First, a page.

Meharry — 16 May 2013
Technological Advances Bring Dental and Medical Procedures to Life for Students

NASHVILLE, TN — Medical and dental simulation is increasingly playing a more important role in the way doctors, dentists and other health professionals are trained.

Because modern health care is constantly evolving, and new and complex technologies are coming online to aid in the treatment of more advanced medical and dental procedures, simulation is needed to teach future physicians and dentists the skills needed to perform in real life situations.

Recently, Meharry Medical College opened two state-of-the-art simulation centers that allow students to learn and replicate medical and dental procedures in a controlled and stress free environment. The Pamela C. Williams, M.D., Simulation and Clinical Skills Center is an 8,000-square foot facility used for the simulation of medical procedures such as operations, medical examinations, and deliveries of babies. The Delta Dental Simulation Lab is a facility within the Meharry School of Dentistry that features 30 workstations where students simulate dental procedures from routine cleanings to complex root canals, all while being videotaped and observed by faculty and other students. It was made possible by a $750,000 donation from Delta Dental of Tennessee, the largest dental insurance provider in the state.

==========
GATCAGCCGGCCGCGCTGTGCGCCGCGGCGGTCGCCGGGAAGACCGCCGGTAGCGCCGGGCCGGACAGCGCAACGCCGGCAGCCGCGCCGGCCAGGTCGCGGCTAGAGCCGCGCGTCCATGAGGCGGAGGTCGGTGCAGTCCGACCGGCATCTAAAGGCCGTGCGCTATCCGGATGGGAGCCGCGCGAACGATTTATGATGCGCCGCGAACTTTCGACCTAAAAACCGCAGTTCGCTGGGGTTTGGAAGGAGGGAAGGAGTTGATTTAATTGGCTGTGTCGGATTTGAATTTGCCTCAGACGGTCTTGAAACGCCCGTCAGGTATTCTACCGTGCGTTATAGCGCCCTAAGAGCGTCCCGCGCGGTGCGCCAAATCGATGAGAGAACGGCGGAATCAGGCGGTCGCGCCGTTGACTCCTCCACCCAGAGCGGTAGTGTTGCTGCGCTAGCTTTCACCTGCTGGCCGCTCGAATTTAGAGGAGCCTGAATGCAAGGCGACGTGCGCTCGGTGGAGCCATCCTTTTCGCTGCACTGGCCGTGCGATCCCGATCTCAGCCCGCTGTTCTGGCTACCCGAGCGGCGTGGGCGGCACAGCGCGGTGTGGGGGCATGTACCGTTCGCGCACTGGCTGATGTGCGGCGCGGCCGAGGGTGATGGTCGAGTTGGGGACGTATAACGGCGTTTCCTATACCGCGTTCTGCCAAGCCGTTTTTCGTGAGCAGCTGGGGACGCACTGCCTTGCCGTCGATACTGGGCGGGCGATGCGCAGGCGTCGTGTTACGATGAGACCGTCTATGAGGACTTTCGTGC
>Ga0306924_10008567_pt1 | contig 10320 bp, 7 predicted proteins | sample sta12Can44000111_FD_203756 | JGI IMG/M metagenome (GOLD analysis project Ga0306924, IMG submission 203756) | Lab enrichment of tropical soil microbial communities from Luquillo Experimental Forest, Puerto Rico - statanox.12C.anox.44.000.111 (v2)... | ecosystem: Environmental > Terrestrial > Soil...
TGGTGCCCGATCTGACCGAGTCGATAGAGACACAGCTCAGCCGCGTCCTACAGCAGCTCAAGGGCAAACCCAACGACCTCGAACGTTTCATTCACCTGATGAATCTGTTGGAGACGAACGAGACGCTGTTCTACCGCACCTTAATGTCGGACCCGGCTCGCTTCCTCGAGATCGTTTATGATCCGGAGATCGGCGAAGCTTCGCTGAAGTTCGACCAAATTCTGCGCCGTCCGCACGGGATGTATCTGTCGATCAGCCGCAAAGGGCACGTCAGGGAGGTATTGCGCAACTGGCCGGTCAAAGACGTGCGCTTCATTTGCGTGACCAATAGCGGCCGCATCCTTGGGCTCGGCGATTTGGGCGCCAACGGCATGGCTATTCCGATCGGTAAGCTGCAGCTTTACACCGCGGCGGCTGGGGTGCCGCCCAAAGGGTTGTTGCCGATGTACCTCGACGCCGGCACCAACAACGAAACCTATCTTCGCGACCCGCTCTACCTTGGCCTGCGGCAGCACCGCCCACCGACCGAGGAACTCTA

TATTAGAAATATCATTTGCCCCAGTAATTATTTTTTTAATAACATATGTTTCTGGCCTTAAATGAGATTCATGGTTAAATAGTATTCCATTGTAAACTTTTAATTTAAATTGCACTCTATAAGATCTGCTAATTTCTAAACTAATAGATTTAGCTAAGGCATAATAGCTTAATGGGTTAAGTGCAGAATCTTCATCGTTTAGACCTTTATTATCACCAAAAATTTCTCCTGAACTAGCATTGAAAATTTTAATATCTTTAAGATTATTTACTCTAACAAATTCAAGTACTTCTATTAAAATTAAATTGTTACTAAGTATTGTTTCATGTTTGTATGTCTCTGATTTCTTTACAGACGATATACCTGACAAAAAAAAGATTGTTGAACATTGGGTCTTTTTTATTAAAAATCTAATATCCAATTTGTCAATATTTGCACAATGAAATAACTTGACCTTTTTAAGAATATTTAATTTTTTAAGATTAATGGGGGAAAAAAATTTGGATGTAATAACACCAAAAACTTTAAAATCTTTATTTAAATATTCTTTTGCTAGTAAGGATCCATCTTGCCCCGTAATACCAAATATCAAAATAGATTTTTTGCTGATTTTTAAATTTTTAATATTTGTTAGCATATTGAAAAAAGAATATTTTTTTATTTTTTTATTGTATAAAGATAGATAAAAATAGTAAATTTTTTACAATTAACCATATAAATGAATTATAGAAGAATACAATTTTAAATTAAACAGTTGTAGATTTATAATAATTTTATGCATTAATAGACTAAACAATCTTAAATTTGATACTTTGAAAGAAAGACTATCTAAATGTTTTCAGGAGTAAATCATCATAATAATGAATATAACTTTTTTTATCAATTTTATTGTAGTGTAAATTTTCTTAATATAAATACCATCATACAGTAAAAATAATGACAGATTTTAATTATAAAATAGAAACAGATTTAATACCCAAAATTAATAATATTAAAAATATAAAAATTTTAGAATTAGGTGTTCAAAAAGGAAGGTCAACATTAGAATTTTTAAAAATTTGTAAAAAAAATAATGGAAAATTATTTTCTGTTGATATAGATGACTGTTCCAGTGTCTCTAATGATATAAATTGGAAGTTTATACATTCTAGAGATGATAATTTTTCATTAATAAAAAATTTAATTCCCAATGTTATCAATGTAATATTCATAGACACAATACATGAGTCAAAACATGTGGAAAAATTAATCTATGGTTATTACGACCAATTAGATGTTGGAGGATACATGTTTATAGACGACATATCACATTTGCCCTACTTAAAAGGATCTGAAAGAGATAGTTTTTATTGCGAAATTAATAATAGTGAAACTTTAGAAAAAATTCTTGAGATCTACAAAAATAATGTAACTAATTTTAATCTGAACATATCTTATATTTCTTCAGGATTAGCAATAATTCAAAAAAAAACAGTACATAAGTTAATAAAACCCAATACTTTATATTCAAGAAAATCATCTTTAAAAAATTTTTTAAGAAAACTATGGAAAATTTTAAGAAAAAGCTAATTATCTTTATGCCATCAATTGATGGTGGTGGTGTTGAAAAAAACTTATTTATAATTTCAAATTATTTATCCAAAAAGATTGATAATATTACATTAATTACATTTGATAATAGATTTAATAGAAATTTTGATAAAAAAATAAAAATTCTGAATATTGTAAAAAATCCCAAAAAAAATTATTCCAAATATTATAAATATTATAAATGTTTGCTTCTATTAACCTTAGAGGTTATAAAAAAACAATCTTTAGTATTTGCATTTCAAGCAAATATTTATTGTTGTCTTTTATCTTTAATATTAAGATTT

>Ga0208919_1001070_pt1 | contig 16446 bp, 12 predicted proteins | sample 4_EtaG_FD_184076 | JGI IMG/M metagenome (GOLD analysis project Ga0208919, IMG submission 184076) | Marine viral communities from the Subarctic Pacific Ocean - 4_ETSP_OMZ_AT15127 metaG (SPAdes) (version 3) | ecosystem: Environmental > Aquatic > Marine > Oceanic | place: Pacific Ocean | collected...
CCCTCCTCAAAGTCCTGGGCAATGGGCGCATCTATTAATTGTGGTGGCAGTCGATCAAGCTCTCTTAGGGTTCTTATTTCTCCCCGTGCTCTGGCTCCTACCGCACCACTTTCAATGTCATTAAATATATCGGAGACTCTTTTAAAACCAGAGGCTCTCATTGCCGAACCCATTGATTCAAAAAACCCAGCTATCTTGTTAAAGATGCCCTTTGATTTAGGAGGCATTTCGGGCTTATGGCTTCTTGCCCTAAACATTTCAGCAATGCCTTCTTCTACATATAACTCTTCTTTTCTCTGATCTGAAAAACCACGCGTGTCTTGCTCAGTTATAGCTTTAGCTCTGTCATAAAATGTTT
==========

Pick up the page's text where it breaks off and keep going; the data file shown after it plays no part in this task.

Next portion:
Meharry’s simulation equipment is some of the most high-tech on the market today, with manikins that mimic human reactions so well that some can even shed tears.

Regina Offodile, M.D., associate director of the Pamela C. Williams, M.D., Simulation and Clinical Skills Center, said simulated situations provide an avenue for students and residents to train without putting patients at risk. She said simulators help students learn important skills such as team building, critical-thinking, decision making, and how to perform under pressure.

“We are able to run high fidelity simulation for the medical students to experience realistic medical situations,” Dr. Offodile said. “It will enable team building and allow them to understand how to respond in critical situations.”

Meharry’s dental simulation lab has been a game changer for teaching preclinical dentistry, said Suzette Marie Stines, DDS, FACDNA, FICOI, director of the Delta Dental Simulation Lab. Human-like robotic patients create a virtual reality for students and cutting-edge technology allows for students to receive instant feedback on their clinical skills.

The technology is so advanced that the manikins are able to analyze the hand movements of the dental students to assess if they are preforming a procedure correctly.

“We are better able to prepare our students for their transition to live patients,” Stines said. “We are able to allow them to build confidence and skills in a superb facility.”

Stines said the lab has also allowed the dental school to improve its faculty-student ratio. The pre-clinical dental students are now divided into two groups, one in the simulation lab and another in the clinic. Dividing the class has improved faculty/student ratio to about 1/9 in preclinical classes.